I can’t summon up a lot of angst about this one. No, Michael Cuddyer isn’t one of the AL’s top 10 outfielders. One could argue about whether he’s in the top 20. Still, I think every guy who sticks around as a nice regular for 12-15 years should get to experience an All-Star selection once.
Cuddyer, a free agent-to-be, is in his 11th season and very possibly his final season with the Twins. He’s been a regular the last eight of them, hitting as many as 32 homers and driving in as many as 109 runs. Along the way, he’s played whatever posititon the team has asked for him. He was drafted as a shortstop, converted to third base and established himself as a full-time right fielder in the majors, only to return to the infield at both second and third when needed the last couple of years.
This season, Cuddyer shook off a positively horrible start — he went 16 straight games without an RBI to begin the season — to rebound to .286/.356/.459 with 11 homers and 32 RBI. The .815 OPS ranks him eighth among AL outfielders.
In the end, Cuddyer is likely only in this position because Joe Mauer and Justin Morneau got hurt. Also, a healthy Denard Span would have been a better choice for the AL roster. Based on 2011 play alone, I’d rather have seen the AL team carry Alex Gordon in the outfield and then Scott Baker over Aaron Crow, leaving the Twins and Royals with their one rep apiece.
But I’m not upset over Cuddyer’s pick. It’s a nice reward for a guy in the midst of a fine career who may never have such an opportunity again.
Mitt Romney built his professional life in Massachusetts and was once the governor of the state. As such, it is not surprising that he has long identified as a Red Sox fan. So this has to be troubling to him from a fan’s perspective. From Jon Heyman:
The Romney family is bidding to buy a small stake in the Yankees months after their try for the Marlins stalled. If the deal goes through, it is expected to be $25 million to $30 million per percentage point and thought to be interested in one or two percentage points. The Yankees are valued around $3 billion or more.
The effort is being led by Mitt’s son Tagg, one of his brothers and their business partners. Mitt’s spokesman tells Jon Heyman that he has nothing to do with it personally. Tagg Romney is reported to have been planning a bid for controlling interest in the Marlins, but that has fallen through.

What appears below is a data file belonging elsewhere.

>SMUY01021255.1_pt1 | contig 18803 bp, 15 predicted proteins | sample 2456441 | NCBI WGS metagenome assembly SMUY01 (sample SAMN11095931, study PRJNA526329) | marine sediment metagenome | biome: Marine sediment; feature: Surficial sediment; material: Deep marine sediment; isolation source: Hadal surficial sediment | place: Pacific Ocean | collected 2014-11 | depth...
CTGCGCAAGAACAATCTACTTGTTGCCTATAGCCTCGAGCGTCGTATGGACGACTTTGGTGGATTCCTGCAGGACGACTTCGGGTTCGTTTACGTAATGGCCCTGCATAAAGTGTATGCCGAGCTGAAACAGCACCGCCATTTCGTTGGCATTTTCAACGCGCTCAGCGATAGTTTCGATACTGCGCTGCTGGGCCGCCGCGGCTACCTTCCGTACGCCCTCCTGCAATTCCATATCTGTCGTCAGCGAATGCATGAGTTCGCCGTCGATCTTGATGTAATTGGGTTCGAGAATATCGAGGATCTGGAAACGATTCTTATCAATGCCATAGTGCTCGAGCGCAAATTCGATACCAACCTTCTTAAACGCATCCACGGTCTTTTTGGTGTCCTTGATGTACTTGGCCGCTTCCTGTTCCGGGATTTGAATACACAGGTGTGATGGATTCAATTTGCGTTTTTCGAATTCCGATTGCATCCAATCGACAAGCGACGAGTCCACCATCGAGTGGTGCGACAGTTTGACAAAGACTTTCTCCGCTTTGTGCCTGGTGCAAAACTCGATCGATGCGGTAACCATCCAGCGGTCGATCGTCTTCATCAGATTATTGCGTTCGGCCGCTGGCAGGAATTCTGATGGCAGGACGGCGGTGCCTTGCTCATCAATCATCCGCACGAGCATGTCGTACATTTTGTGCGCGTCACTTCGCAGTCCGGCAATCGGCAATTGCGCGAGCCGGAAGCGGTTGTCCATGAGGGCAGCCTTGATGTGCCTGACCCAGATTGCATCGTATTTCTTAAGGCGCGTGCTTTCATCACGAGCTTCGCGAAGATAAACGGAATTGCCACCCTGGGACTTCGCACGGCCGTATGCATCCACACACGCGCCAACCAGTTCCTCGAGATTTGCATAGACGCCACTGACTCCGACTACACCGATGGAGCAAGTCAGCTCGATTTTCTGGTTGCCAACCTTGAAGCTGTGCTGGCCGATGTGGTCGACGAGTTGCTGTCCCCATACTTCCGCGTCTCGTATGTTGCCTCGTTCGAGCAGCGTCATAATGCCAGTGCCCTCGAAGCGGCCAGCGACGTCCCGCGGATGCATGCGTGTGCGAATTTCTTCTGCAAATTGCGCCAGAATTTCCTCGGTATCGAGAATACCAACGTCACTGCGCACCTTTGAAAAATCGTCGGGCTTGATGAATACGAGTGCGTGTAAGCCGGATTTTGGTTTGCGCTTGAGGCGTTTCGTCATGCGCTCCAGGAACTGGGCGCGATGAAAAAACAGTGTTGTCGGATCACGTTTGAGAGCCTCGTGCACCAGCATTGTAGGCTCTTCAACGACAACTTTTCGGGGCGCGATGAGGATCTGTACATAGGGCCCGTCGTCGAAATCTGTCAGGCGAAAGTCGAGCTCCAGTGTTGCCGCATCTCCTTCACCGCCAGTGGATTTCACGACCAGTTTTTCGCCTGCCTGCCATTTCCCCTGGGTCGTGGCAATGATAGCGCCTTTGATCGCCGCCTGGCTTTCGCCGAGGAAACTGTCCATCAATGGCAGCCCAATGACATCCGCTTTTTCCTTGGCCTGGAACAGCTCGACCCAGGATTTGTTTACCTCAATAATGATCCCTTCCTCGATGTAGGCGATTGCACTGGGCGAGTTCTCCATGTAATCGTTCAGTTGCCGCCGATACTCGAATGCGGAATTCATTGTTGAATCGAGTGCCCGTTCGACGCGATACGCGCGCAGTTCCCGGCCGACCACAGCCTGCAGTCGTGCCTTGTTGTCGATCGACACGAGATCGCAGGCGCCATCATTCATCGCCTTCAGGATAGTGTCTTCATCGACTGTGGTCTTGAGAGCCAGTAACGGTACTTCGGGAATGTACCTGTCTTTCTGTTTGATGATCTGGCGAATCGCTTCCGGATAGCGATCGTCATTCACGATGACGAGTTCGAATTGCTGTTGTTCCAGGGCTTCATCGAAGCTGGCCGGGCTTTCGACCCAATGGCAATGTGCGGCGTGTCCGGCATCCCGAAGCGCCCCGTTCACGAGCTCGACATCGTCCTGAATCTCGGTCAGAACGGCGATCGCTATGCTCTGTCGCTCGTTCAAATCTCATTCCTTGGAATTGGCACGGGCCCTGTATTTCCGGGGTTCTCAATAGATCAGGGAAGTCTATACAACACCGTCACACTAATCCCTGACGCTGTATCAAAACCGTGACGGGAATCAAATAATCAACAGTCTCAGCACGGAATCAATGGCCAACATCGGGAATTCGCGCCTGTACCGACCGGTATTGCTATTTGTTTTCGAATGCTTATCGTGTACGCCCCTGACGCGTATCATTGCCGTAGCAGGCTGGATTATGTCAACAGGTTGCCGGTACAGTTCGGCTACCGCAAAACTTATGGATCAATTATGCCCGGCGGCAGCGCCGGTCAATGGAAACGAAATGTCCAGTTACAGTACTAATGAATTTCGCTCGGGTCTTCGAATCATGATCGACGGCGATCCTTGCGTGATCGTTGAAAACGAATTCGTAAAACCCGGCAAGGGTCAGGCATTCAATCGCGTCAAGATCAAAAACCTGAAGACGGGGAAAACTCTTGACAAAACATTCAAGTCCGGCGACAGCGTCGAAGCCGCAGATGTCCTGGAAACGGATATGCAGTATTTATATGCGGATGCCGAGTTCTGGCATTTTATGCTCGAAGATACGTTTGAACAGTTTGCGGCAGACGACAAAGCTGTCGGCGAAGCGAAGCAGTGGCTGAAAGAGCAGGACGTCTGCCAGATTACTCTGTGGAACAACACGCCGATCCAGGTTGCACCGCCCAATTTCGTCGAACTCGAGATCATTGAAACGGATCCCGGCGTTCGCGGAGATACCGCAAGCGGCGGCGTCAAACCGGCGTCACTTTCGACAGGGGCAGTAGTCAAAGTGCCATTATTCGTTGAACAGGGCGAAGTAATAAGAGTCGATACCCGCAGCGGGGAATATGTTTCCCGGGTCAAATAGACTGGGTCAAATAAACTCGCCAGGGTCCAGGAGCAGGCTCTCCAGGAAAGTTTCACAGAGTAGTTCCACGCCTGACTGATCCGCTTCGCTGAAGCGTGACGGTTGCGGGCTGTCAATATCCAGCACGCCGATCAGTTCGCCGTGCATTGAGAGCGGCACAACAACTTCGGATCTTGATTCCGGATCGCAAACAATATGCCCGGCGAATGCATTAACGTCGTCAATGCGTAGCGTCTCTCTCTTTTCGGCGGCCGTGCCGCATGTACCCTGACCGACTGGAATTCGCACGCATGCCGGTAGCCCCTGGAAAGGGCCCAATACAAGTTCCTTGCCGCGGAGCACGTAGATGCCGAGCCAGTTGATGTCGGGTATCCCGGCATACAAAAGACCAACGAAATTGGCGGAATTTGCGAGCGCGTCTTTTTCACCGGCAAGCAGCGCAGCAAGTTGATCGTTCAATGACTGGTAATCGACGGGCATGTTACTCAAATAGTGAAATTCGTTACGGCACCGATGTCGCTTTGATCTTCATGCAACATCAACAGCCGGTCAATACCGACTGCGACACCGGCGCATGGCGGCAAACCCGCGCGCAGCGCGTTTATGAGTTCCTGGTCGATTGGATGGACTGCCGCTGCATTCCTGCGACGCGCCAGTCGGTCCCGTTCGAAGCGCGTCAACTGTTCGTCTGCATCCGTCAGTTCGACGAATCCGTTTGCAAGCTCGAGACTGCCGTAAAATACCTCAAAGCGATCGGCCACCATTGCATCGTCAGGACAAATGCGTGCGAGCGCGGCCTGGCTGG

I find this interesting insofar as the M.O. for the Steinbrenners has, for years, been to buy out minority shareholders in the Yankees, not seek more. Indeed, when George Steinbrenner bought the Yankees back in 1973 he held just a bare controlling interest and there were a ton of silent partners, most of which were back in Ohio and knew Steinbrenner from his shipping business. I’ve personally gotten to know some of them over the years as there are a handful of them in Columbus and I crossed paths with them in my legal career. They have almost all been bought out in the past couple of decades. They still get season tickets and World Series rings and stuff. You can tell them by their personalized Yankees plates and the fact that, within the first ten minutes of meeting them, they will tell you that they once owned a piece of the Yankees but got pushed out.
In light of all of that it’s interesting that the Steinbrenners are once again accepting bids for small stakes in the team. Especially from someone whose interest in controlling the Marlins suggests that they do not consider it to be a mere vanity investment. Makes me wonder what the Steinbrenners’ long term plans are.
The Nationals will be many people’s favorites in the NL East this season. Not everything is looking great, however. For example, their ace — defending NL Cy Young winner Max Scherzer — can’t even throw fastballs right now.
The reason: the stress fracture he suffered last August is still causing him problems and Scherzer is unable to use his fastball grip without feeling pain in his right ring finger. He will throw a bullpen session tomorrow, but will only use his secondary stuff.
Scherzer has not been ruled out for Opening Day — the fact that he is throwing some means that his timetable isn’t totally on hold — but you have to figure, at some point, not being able to air things out and use his heater will lead to some problems in his spring training routine.